if there are policy implications, I will be pushing for them in


Parliament. Plans for a wind farm near a


heritage site in Northamptonshire have been halted. The Court of


Appeal rejected an application by the developers behind the proposal.


And today's ruling could have implications for future developments


across the region. Lyveden New Bield in


Northamptonshire, a historic listed building that campaigners say would


be spoiled if four wind turbines were built nearby. They'd be almost


twice the height of Nelson's Column. So the National Trust, English


Heritage and the local council took the case to court and won. I am


overjoyed. It has been a great week off of our shoulders. Hopefully this


is gone. I club they will go away now.


In 2010, East Northamptonshire District Council refused permission.


The developers appealed and in 012 the planning inspector granted


permission. But last year the High Court said that decision was flawed.


The developers then went to the Court of Appeal, but lost. So why is


the National Trust blocking a green energy project? Sharrine Scholtz we


have supported many renewable projects and we have our own targets


to reduce our energy use by 50% by 2020. This is over and inappropriate


skill and location and we believe that renewables can be incorporated


within our landscape and a West Coast Energy could now ask the


planning inspector to reconsider their application afresh.


Much more sensitive way. In a statement the company said "We


are disappointed with the decision of the Court of Appeal. We will have


to carefully consider the detail of the judgment before deciding what


action to take." This decision by the Court of Appeal


means those pants for those particular carbines have been


halted. The effect of this potentially goes beyond


Northamptonshire. Three senior judges underlined that whenever a


development like this is proposed next to a historical site, serious


consideration must be given to the potential harm of winning it up


against the potential benefits. `` weighing it up.


Police have launched an investigation after a body was found


in a river in Bedfordshire. A member of the public raised the alarm


yesterday afternoon. The body was seen floating in the River Ouzel in


Leighton Buzzard. The police say it's too early to confirm if it is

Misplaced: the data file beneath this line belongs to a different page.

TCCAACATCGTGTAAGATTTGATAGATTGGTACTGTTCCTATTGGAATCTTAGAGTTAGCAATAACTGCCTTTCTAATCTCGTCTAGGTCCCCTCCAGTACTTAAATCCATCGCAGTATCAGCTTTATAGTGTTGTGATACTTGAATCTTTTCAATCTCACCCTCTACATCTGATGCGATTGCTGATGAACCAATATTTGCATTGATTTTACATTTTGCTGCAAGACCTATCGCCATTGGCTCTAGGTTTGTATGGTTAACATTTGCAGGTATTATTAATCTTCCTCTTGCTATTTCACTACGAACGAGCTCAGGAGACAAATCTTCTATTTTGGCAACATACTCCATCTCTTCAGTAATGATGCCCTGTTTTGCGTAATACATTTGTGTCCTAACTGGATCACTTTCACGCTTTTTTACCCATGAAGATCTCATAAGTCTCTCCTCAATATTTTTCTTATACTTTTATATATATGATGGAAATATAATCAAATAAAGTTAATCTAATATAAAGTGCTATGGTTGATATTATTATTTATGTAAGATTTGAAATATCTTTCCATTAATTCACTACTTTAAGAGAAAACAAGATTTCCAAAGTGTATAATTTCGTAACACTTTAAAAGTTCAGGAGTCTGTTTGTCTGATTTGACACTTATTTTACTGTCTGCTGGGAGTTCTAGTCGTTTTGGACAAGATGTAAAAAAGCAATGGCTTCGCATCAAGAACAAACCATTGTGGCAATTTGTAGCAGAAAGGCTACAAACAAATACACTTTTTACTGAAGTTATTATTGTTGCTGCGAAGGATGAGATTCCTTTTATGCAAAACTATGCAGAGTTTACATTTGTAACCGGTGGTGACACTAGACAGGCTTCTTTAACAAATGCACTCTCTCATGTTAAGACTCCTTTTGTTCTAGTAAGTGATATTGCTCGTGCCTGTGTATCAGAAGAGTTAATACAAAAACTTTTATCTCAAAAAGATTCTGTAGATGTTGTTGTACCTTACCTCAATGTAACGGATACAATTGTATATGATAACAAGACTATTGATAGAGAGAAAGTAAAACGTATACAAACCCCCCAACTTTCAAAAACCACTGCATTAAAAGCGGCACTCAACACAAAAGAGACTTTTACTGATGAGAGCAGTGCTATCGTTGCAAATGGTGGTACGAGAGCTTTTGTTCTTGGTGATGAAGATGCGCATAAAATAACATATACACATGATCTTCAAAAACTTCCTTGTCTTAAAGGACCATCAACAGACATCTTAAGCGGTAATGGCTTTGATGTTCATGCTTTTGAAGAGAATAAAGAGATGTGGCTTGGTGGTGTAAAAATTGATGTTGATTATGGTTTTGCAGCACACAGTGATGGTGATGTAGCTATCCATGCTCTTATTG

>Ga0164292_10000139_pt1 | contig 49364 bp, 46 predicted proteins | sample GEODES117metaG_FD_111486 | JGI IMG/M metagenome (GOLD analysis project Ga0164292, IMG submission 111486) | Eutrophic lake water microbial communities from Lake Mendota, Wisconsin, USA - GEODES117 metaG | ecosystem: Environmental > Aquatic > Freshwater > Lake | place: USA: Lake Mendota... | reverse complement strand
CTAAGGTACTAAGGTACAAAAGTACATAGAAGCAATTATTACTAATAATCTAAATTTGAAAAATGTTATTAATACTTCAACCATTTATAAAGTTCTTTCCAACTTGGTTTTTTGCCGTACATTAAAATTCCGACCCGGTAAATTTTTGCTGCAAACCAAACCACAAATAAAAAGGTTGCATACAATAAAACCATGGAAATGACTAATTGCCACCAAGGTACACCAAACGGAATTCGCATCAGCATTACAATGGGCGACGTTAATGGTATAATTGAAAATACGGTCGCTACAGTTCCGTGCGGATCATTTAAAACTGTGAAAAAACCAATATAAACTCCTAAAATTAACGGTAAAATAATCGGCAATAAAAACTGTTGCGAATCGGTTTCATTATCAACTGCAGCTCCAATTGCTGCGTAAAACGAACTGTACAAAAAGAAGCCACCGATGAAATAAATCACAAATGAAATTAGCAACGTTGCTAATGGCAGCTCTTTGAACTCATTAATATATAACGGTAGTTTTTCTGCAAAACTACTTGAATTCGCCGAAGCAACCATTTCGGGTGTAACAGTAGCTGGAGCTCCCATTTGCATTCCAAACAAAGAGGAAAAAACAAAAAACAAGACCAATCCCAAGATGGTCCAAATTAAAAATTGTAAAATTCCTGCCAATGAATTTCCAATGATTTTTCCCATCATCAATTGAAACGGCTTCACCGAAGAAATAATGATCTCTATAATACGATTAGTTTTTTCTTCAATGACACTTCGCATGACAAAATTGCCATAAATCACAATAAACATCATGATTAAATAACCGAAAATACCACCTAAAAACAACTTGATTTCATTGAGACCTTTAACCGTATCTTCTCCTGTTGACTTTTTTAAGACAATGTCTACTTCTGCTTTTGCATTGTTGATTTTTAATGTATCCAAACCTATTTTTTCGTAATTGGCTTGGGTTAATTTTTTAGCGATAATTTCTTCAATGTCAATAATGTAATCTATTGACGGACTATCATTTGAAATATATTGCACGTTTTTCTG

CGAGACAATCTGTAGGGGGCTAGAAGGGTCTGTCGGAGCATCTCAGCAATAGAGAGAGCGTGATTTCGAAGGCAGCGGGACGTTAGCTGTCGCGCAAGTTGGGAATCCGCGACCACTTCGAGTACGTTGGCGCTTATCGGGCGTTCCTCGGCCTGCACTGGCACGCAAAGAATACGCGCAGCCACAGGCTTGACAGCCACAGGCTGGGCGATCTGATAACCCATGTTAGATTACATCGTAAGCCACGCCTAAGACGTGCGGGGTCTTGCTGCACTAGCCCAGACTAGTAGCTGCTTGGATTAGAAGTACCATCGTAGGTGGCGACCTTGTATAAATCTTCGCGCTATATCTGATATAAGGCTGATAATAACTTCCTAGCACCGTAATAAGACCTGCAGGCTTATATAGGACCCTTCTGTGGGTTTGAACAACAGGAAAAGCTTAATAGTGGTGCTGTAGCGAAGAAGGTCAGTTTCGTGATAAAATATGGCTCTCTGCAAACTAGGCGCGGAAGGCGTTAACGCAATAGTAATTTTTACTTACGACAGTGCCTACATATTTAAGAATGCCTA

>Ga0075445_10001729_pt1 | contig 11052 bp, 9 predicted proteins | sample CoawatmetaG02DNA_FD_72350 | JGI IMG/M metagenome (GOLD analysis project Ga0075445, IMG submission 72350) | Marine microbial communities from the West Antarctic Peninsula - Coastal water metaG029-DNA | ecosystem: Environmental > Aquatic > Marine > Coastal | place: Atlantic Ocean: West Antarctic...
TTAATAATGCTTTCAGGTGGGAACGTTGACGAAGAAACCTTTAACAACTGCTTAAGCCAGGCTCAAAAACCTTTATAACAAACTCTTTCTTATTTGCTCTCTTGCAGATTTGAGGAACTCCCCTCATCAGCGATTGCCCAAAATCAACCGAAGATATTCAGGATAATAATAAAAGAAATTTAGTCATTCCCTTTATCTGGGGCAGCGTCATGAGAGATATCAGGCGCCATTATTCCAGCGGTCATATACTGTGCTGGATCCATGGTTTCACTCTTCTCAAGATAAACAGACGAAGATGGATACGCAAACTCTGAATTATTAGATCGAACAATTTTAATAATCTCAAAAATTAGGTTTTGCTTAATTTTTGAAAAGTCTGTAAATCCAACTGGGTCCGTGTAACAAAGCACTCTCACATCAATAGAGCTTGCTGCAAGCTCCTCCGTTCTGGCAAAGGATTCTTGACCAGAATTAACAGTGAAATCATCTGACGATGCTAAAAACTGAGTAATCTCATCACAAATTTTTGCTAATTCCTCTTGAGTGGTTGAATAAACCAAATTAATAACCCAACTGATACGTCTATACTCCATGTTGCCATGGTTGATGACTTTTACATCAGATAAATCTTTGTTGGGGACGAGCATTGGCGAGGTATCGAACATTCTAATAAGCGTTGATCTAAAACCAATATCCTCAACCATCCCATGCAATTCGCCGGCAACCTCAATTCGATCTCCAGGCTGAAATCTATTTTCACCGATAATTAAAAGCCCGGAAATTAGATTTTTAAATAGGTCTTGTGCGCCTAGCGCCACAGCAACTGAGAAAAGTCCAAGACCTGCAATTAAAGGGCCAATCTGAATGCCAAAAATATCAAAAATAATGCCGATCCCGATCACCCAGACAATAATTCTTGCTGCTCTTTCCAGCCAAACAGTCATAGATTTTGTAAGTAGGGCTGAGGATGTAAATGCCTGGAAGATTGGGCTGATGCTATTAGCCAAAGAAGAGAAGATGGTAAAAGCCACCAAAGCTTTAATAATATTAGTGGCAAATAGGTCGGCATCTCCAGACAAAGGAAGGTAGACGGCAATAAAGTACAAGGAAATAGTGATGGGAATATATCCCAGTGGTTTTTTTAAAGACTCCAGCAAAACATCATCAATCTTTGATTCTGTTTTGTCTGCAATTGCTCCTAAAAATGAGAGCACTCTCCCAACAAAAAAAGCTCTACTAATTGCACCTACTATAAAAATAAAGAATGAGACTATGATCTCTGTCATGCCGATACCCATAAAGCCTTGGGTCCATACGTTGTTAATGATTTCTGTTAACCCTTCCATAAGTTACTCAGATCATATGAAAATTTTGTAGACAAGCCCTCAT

that of missing 36`year`old Neil Devlin who hasn't been seen since


New Year's Day. Next tonight, the changing face of


A departments. The increase in people turning up at A nationally


is pretty stark. In 2004, a total of 17.8 million. By 2012 that had risen


to 21.7 million. So across the region hospitals are experimenting.


Installing new buildings,diverting some patients and using their staff


in different ways. The latest to make changes, the Queen Elizabeth in


King's Lynn. Kim Riley reports. They call it ACE, that is ambulatory


emergency care. This nurses attending to Anthony who suffered a


collapse. He will be visiting a consultant very soon. People like


myself who have chronic conditions need places like this where they can


drop in to keep themselves on track. This unit can deal with 16 of them


was comical `` common medical conditions.


Where does it get its patients? Like Anthony B can be directed for prompt


treatment. They can be deferred by this assessment unit where patients


would have a stay overnight. Or they can be referred by their own GP who


has direct access to the duty consultant. The new unit began as a


pilot last summer. Things here happen quickly. The patients we see


here historically would have stayed in hospital for one night. Our


average turnaround is three hours and nine minutes. Since opening last


August we have seen 1200 patients. Only 96 of those have had to be


admitted to hospital. We have a 100% response rate from her patient


satisfaction surveys. It is to do with the fact that they get prompt


treatment from admission to treatment all in one day. Jim


Cassell from King's Lynn is here with swollen legs and serious pains


and looking for answers. What do you think about the staff? We are very


nice and friendly. They are doing their job. I have just got to wait


and see what can be done. This is a new treatment and we want to share


this with local hospitals. We wanted to evolve around the whole of the


NHS. That is part of the solution to ease the pressure on A


departments. Two and a half years and the panning, morale is high gear


but the team is soon to be suspended. There is genuine


enthusiasm, not least the saving of hundreds of overnight stays in the


hospital that are no longer required. The aim is to have begin


it up and running eventually around the clock.


First Capital Connect has given `` been given a six`month extension to


its current contract. The contract was due to end next month.


Yesterday, a Which? Report placed the company joint bottom of the


table for train cleanliness. First Capital Connect has said it's


committed to continued improvements to services.


a home would viable or sustainable. The dieses supports the demolition.


`` still to come. Peterborough are on


their way to Wembley. Why are the Chinese so much better at teaching


maths than we are? Education experts in Bordeaux East to learn more ``


will go. A professor from the University of


Bedfordshire is being hailed as a real`life Indiana Jones, after


cracking the code of a mysterious mediaeval document. This is it. It's


called the Voynich manuscript. We know it's 600`odd years old. And it